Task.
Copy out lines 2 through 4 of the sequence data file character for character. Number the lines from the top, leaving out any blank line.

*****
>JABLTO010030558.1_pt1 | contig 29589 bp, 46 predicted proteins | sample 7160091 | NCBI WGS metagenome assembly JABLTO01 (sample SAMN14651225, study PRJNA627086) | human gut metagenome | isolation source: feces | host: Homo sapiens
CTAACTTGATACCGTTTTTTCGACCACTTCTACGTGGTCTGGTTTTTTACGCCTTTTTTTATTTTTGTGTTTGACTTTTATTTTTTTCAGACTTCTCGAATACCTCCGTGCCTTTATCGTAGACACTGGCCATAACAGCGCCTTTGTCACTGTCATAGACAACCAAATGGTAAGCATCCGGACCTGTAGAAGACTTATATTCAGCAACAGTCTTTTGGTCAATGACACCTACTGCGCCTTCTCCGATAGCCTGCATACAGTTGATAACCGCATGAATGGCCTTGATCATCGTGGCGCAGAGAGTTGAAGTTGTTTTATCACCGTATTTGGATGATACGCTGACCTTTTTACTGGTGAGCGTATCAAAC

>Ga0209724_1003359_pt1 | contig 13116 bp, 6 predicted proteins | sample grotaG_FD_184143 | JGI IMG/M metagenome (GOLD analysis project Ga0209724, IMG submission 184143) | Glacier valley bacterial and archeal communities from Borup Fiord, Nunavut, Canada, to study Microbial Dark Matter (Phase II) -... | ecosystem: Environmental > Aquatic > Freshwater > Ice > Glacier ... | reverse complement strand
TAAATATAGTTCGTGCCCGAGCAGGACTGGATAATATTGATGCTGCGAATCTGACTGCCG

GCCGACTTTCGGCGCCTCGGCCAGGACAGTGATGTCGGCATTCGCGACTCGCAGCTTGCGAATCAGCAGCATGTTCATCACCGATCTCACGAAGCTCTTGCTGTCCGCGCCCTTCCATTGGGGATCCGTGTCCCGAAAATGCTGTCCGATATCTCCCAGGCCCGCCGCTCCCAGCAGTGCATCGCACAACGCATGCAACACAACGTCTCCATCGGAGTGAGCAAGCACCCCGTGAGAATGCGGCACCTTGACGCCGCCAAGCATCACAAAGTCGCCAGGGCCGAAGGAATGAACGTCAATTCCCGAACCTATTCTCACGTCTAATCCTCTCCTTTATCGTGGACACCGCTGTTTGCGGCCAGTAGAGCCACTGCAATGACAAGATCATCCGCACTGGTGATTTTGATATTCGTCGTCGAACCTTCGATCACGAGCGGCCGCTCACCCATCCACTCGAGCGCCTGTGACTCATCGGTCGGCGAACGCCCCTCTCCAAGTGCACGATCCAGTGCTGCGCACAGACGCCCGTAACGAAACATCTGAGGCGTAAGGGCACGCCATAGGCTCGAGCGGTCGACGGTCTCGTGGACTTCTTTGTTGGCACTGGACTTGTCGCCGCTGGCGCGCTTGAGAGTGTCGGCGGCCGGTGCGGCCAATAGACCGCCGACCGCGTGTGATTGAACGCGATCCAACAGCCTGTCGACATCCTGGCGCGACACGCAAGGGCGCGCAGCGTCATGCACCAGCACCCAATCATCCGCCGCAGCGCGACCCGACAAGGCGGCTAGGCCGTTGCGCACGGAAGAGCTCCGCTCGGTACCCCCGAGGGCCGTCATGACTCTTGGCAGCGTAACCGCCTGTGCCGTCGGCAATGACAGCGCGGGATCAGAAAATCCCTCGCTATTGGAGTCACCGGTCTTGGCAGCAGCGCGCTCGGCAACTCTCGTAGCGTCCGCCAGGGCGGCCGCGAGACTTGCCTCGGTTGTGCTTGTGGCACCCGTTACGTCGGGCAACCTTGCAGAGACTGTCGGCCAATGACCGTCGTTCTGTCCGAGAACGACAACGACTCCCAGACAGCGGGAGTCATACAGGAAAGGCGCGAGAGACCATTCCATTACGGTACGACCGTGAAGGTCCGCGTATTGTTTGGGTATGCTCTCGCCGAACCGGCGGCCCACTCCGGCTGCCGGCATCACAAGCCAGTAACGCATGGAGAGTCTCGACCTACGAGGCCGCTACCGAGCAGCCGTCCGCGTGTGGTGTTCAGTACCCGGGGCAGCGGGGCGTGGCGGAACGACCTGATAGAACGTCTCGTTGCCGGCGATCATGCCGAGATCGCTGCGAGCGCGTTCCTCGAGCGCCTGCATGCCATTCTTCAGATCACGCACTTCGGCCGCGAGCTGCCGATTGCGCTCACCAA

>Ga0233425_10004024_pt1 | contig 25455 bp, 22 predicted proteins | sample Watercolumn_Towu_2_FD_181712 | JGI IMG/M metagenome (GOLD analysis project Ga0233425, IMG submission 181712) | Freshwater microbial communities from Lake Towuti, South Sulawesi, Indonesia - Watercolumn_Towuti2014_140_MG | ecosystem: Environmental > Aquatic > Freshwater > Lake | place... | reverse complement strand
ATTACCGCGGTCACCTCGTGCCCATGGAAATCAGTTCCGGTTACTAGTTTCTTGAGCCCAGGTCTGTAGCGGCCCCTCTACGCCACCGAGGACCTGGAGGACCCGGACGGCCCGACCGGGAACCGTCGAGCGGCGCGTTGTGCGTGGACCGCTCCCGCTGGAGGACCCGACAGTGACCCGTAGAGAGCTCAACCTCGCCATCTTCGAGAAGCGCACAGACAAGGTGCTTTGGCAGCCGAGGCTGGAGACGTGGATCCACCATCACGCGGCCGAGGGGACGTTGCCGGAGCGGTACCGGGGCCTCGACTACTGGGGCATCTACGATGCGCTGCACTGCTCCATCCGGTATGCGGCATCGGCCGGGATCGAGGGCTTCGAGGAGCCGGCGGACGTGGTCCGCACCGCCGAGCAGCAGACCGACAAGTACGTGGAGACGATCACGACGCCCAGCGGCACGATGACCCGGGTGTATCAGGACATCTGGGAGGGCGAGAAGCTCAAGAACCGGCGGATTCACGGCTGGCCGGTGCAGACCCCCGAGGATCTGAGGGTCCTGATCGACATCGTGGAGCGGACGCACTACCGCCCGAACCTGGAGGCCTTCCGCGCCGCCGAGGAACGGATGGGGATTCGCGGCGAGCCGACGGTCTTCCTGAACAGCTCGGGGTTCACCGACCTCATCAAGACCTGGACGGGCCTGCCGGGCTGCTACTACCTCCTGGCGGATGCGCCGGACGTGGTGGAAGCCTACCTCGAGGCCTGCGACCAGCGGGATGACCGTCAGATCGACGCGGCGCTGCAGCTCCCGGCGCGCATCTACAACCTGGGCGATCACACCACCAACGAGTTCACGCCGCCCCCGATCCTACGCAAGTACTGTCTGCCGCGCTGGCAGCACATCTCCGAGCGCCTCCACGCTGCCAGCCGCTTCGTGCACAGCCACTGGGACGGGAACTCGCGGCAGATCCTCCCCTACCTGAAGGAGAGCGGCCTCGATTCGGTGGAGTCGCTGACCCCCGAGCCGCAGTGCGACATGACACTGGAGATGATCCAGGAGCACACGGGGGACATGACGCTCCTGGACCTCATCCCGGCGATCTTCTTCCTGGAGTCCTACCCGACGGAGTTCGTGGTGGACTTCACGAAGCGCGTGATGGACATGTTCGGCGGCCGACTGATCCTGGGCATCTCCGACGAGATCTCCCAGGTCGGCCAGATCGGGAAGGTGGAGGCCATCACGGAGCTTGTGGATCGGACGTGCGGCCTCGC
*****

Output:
CTAACTTGATACCGTTTTTTCGACCACTTCTACGTGGTCTGGTTTTTTACGCCTTTTTTTATTTTTGTGTTTGACTTTTATTTTTTTCAGACTTCTCGAATACCTCCGTGCCTTTATCGTAGACACTGGCCATAACAGCGCCTTTGTCACTGTCATAGACAACCAAATGGTAAGCATCCGGACCTGTAGAAGACTTATATTCAGCAACAGTCTTTTGGTCAATGACACCTACTGCGCCTTCTCCGATAGCCTGCATACAGTTGATAACCGCATGAATGGCCTTGATCATCGTGGCGCAGAGAGTTGAAGTTGTTTTATCACCGTATTTGGATGATACGCTGACCTTTTTACTGGTGAGCGTATCAAAC

>Ga0209724_1003359_pt1 | contig 13116 bp, 6 predicted proteins | sample grotaG_FD_184143 | JGI IMG/M metagenome (GOLD analysis project Ga0209724, IMG submission 184143) | Glacier valley bacterial and archeal communities from Borup Fiord, Nunavut, Canada, to study Microbial Dark Matter (Phase II) -... | ecosystem: Environmental > Aquatic > Freshwater > Ice > Glacier ... | reverse complement strand
TAAATATAGTTCGTGCCCGAGCAGGACTGGATAATATTGATGCTGCGAATCTGACTGCCG